Jamie xx’s new album In Colour is finally out, and it’s so good.
Do you ever get that feeling,
when you’re up at 2 am and almost alone,
of being enveloped in something with maybe someone,
of melancholy becoming euphoric?
This album feels like that.
It’s dense and fleshed out, not downbeat and cryptic like the xx past — but still lonely, and lovely. Listen with good headphones.
Because I loved this album and its cover so much, I built a totally unsanctioned album-themed beat-detecting visualizer here:
(If the presets are unsatisfactory, drag and drop your own audio file onto the page.)
Thing practiced: documenting neat buildings so I don’t forget
I’ve always had a reverence for beautiful buildings, and for New York as their apotheotic urban motherland.
Cities (and humans) have to perpetually reinvent themselves to stay alive, and New York is the best example of this I know. There’s vast beauty in the uniformly-timeworn structures of Renaissance Florence or the Campidoglio, yes—but a modern city needs more.
Architecture, as Vincent Scully says, is a conversation between generations.
What New York’s architecture shows us is that we can both safeguard the past and believe that today can be just-as-good or better.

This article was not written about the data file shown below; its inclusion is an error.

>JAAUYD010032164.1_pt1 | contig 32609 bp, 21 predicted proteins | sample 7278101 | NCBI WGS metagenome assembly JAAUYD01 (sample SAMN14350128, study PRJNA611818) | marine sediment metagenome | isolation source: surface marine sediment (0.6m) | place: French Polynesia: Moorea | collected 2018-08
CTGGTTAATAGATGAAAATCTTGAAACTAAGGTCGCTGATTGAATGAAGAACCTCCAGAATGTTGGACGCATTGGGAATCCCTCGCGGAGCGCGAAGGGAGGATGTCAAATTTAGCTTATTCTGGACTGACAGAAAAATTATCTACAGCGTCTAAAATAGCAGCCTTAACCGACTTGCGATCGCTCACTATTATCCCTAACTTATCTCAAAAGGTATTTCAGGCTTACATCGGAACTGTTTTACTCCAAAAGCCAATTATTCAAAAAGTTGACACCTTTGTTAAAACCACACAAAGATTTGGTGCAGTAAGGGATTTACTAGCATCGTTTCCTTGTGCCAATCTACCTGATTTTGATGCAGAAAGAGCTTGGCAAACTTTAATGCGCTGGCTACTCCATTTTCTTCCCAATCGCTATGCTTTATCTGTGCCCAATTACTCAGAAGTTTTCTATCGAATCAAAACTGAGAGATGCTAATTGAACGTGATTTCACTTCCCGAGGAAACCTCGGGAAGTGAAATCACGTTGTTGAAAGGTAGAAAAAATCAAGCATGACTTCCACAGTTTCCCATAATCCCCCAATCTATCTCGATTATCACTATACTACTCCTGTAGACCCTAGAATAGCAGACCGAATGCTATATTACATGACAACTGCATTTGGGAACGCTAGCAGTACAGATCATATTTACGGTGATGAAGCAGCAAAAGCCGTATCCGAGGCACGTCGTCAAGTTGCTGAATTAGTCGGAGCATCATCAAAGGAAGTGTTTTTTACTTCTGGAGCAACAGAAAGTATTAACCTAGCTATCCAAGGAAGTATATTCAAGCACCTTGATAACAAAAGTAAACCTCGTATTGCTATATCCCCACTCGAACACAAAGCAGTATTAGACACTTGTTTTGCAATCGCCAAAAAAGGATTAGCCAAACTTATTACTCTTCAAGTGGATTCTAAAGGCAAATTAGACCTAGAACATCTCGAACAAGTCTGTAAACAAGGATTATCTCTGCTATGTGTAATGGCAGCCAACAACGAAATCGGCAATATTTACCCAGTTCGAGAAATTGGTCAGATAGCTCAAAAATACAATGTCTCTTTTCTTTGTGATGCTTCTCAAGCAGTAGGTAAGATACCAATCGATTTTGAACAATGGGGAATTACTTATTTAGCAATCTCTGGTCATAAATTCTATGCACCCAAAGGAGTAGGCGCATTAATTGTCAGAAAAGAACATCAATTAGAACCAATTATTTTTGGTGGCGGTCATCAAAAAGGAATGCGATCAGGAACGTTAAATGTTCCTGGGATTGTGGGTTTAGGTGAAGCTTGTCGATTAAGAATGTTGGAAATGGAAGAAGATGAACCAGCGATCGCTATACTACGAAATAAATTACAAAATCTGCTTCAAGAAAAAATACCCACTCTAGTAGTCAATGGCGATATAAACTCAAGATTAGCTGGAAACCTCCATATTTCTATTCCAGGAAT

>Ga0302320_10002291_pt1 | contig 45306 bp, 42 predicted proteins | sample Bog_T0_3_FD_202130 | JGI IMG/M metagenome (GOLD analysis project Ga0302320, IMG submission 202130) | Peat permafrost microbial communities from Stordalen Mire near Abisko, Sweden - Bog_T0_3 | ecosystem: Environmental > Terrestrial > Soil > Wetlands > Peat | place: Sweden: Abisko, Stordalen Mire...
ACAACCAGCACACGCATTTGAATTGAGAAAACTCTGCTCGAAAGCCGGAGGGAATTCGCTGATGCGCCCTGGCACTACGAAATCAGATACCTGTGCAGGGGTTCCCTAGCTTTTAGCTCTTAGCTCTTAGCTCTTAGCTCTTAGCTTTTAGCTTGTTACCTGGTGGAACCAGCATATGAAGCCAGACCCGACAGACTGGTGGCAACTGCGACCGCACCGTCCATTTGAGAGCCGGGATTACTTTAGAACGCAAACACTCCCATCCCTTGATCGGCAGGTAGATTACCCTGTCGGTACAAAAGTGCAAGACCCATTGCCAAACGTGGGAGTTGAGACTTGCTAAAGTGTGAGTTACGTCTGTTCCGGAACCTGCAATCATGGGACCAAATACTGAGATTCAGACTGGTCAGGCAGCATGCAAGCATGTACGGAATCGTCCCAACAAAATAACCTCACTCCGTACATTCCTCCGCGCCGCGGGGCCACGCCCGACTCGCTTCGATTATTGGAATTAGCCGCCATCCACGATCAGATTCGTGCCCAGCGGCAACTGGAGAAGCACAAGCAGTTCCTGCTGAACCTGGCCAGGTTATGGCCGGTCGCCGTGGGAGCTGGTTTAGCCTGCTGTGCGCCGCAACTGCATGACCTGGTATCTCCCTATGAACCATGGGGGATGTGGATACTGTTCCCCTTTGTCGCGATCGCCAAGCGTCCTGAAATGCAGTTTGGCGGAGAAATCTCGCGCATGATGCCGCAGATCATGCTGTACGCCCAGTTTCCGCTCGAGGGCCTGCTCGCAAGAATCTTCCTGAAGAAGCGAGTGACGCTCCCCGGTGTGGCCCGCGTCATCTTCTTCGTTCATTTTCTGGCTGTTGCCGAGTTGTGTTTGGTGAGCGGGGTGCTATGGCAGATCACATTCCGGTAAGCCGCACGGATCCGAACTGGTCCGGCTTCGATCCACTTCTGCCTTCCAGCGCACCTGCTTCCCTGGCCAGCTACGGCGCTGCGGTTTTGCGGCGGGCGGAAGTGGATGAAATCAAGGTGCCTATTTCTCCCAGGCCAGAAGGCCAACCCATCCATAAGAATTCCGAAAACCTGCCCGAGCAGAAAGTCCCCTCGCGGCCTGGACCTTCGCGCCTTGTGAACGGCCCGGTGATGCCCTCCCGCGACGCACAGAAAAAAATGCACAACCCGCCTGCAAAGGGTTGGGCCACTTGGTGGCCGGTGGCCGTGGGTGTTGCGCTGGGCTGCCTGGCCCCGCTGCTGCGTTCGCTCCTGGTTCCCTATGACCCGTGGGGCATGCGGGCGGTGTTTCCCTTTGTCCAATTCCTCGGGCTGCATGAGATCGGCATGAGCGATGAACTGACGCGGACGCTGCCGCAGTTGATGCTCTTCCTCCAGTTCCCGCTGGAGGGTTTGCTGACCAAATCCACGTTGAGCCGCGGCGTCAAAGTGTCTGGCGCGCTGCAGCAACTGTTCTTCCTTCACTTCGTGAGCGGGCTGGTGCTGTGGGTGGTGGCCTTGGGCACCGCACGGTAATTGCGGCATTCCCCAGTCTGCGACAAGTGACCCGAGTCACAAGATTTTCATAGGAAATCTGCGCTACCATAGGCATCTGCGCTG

Growing up in coastal California it’s easy to forget the truth: it’s weird that we can live here at all.
We owe our survival to massive hydraulic works—aqueducts and siphons and weirs bringing us water from Hetch Hetchy or the Oroville or the Colorado River.
The Supreme Court is considering two big same-sex marriage cases next week—Tuesday’s case (3/26) decides the constitutionality of Proposition 8, which bans gay marriage in California, and Wednesday’s case (3/27) covers the federal Defense of Marriage Act, which defines marriage in the U.S. as exclusively between a man and a women.
The way Super Bowl pools work is this: people who buy in are randomly assigned a pair of numbers on a 10-by-10 grid. At the end of each quarter, the person with the box corresponding to the last digits of the two teams’ scores wins part of the pool.
Since some of us will be participating in a pool like this on Sunday, I thought it’d be useful to look at which numbers are most likely to be profitable.
The Bureau of Labor Statistics makes state-, region-, county-, and city-level unemployment data available in flat files via FTP here. I used mapping data from the R maps library to draw the regions, but the county names there don’t match the BLS county names exactly – I removed references to “County”, “Parish”, and “City” in the county names to solve some of the mismatch problems, but a few counties are still missing. Also, I didn’t bother plotting and insetting Alaska or Hawaii.
The result (this would’ve been more interesting if I’d waited until the 2012 data was released, but still):